The two services spent the day refueling and headed northwest in the evening.


On 06.05.1942 afternoon, Rear Admiral F. J. Fletcher information about a large group of enemy ships sailing towards the Jomard Strait east of New Guinea.


At 19.30, therefore, both alliances changed course to reach a position favorable for attack.


On 07.05.1942[/b:aaaa], Japanese reconnaissance aircraft discovered the tanker USS Neosho (AO-23)[/i], escorted by the destroyer USS Sims (DD-409), which had left Fletcher's union the previous day and was now in the area where the next refueling was to take place. Both ships were attacked by two waves of Japanese aircraft and sunk after noon.
At about the same time (08.15), reconnaissance aircraft discovered part of Japanese Rear Admiral Marushige's[/i] Federation, incorrectly identified as a carrier federation. At 08.26, aircraft from USS Lexington (CV-2) took off, followed half an hour later by a group from USS Yorktown (CV-5). En route to the target, 93 US aircraft spotted Rear Admiral Goto[/i]'s light carrier Shoho. Aircraft from the USS Lexington (CV-2) were the first to attack, but all of their torpedoes and bombs Shōhō missed. The pilots of the USS Yorktown (CV-5) were more successful. At 11.25, the first planes rushed to attack, and 11 minutes later, Shoho went down, after being hit by 14 bombs and 7 torpedoes. The attacking group lost three machines shot down by Japanese fighters, the rest of the aircraft returning to the carrier decks around 13:00.


This success, along with the presence of the American cruiser alliance along the route of the Japanese invasion convoy, prompted Vice Admiral Inoue[/i], commander of the entire Japanese operation, to turn the entire convoy back about Rabaul.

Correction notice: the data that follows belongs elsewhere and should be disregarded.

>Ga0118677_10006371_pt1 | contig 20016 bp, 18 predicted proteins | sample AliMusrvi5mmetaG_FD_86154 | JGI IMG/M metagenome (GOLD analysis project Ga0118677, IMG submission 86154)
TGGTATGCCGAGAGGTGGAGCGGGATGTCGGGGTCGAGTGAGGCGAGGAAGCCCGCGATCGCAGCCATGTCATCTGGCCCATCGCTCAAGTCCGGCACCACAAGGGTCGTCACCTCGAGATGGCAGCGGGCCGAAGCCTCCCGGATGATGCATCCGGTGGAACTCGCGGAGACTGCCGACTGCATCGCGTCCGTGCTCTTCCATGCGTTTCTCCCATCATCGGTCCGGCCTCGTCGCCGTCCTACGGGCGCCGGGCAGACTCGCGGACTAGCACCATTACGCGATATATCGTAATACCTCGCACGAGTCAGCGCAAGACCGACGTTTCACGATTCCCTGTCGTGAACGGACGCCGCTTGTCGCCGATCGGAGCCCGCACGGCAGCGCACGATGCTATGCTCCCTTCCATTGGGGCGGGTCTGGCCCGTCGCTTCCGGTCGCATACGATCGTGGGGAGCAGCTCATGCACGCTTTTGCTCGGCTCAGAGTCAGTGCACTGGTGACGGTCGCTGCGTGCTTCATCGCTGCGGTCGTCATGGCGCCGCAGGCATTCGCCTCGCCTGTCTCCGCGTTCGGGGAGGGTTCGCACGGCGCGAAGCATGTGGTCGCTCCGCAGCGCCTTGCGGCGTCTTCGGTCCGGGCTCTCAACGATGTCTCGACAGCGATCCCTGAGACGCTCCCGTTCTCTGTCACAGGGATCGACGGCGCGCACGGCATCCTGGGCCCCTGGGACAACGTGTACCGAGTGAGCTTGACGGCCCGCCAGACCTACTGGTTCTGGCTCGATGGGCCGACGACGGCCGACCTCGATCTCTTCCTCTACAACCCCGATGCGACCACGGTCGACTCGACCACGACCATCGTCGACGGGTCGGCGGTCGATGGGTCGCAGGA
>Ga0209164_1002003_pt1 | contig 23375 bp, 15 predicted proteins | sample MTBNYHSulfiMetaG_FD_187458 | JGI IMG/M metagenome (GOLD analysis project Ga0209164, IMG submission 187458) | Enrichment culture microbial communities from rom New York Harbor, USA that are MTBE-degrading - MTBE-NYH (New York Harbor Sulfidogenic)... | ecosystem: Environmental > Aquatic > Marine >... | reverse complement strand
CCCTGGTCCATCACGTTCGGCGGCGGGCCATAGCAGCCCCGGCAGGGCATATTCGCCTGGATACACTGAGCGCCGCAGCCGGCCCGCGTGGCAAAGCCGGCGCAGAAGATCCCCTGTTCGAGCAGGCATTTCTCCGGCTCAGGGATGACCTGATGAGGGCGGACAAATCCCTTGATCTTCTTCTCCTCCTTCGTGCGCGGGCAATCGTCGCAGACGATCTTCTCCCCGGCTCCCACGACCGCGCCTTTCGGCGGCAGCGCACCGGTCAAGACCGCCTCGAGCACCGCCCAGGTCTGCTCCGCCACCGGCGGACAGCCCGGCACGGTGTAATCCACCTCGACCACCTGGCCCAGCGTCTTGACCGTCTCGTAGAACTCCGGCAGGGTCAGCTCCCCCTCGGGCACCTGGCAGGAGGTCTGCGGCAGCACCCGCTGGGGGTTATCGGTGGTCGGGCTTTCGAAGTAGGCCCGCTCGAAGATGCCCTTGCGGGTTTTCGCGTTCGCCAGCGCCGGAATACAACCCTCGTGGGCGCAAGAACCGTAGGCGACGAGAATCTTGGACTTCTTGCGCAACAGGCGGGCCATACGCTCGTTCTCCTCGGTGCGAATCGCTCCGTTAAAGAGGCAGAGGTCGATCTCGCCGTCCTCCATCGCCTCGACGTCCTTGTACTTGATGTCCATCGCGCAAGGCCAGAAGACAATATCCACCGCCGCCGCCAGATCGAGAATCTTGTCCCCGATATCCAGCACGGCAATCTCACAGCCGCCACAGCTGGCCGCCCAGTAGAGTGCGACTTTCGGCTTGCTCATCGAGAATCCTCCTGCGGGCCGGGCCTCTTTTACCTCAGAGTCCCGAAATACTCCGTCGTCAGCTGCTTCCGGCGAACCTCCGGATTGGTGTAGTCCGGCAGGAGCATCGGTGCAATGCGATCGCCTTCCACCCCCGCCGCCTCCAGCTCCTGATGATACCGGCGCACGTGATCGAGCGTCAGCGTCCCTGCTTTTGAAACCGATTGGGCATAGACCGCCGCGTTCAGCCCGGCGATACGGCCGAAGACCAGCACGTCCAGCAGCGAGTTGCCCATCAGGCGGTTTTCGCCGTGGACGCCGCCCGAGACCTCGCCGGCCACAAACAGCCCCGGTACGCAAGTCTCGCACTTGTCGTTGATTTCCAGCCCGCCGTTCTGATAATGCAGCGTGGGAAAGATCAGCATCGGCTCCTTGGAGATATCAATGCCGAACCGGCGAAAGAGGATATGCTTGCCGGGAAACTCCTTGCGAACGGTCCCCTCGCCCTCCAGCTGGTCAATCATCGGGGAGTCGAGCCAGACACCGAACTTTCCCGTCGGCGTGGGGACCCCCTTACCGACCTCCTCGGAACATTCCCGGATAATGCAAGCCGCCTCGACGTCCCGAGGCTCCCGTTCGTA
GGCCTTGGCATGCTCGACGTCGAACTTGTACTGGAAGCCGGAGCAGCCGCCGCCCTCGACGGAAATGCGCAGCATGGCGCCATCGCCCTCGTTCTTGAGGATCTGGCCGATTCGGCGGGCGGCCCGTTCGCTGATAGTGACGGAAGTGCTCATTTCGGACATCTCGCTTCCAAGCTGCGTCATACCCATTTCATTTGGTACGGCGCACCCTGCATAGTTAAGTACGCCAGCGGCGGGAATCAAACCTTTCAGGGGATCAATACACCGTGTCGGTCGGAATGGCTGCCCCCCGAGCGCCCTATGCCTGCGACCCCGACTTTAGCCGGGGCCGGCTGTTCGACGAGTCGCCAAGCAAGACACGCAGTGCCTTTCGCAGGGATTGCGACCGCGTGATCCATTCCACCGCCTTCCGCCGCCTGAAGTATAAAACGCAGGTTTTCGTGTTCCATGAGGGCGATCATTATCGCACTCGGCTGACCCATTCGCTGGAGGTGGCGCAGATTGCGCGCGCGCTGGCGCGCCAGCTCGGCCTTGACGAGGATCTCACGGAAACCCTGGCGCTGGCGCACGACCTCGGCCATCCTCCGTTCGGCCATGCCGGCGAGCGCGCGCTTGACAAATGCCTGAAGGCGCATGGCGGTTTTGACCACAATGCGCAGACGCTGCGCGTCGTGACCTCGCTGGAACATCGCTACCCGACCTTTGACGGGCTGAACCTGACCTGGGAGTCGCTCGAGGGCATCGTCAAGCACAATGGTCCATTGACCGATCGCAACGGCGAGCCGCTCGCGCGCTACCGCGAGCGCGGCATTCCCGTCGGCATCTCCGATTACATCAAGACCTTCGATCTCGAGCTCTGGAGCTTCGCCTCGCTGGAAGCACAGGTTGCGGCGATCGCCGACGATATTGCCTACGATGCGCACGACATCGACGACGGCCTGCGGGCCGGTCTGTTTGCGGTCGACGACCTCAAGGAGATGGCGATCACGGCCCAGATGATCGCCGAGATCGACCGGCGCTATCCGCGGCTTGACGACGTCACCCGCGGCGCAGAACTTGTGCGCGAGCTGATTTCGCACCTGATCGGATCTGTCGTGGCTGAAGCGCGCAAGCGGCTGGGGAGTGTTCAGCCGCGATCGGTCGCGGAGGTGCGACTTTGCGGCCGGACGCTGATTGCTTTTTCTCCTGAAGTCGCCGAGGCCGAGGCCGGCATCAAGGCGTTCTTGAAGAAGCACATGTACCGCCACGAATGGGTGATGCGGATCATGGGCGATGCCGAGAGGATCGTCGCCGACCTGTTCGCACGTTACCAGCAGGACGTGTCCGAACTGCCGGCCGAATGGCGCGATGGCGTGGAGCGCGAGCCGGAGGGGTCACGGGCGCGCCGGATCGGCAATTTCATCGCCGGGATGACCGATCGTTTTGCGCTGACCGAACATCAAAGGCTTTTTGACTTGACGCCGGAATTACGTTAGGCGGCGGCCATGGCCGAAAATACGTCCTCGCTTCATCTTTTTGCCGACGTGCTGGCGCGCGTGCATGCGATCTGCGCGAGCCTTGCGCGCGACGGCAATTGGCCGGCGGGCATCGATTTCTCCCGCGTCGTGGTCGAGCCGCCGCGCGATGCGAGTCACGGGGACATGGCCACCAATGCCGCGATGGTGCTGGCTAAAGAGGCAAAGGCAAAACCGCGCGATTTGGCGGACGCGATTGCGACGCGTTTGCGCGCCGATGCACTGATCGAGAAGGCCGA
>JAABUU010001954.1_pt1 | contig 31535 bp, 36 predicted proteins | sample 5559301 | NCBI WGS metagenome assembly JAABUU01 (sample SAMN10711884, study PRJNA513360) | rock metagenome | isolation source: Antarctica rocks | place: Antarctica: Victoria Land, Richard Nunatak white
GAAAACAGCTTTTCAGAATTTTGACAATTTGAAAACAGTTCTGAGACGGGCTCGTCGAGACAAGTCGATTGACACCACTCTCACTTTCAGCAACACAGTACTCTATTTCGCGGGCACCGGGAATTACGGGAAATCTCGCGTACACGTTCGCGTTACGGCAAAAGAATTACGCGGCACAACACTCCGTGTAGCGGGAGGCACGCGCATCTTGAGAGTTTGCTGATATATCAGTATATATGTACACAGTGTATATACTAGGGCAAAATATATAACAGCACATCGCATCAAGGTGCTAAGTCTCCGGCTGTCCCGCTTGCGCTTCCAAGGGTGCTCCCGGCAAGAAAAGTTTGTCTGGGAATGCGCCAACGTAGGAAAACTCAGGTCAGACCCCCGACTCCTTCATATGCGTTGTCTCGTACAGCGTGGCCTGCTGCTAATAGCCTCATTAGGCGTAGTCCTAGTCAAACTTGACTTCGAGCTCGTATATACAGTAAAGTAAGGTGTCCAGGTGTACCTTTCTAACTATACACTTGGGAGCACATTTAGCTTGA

In the evening, 12 dive-bombers Aichi D3A and 15 torpedo planes Nakajima B5N Kanko from the aircraft carriers Shokaku and Zuikaku appeared in the vicinity of the American alliance. Fighter protection immediately intervened and shot down 9 aircraft while losing 3 of their own aircraft. The remaining Japanese bombers sought refuge in the thick clouds and fled to the mother ships. Their course took them directly over the two American carriers.


At 19:00, well after sunset, three aircraft approached the starboard side of USS Yorktown (CV-5) and signaled preparations for landing. The US carrier's crew assumed them to be their own fighters and responded. Only when they appeared over the ship's bow did the anti-aircraft gunners orient themselves and recognize the Japanese bombers. In the furious anti-aircraft fire that followed, however, the Japanese managed to escape. Twenty minutes later, three more Japanese bombers attempted to land on the USS Yorktown, whose pilots did not realize their mistake until the last moment. The planes flew over the flight deck at mast height and fled away at full throttle. This time, however, the gunners were more accurate and one Japanese bomber ended up in the waves.


On 08.05.1942 both adversaries sent their reconnaissance aircraft to search for the enemy, and both sides became aware of each other at about the same time (in the first half hour after 8am). Shortly after 9am[/b:aaaa], 39 bombers took off from USS Yorktown (CV-5), followed by 45 aircraft from USS Lexington (CV-2). At 10.45, a group of aviators from USS Yorktown (CV-5) discovered the Japanese fleet and at 10.57 swooped down on the carrier Shokaku. They succeeded in hitting the carrier with two bombs, and another hit was scored by a raid of aircraft from USS Lexington (CV-2). The carrier was thus severely damaged.


Meanwhile, the Japanese also found their target before 11:00, and 69 aircraft attacked the American ships. Both carriers increased speed to 30 knots and prepared to defend themselves. Despite the best efforts of the American pilots, the bombers managed to penetrate. The USS Lexington (CV-2) was hit by two torpedoes and 5 bombs, severely damaging her. The raging fires could not be contained after two explosions of gasoline fumes and the ship had to be abandoned after 17 hours[/b:aaaaa]. The burning derelict wreck was sunk by four torpedoes by the destroyer USS Phelps (DD-360).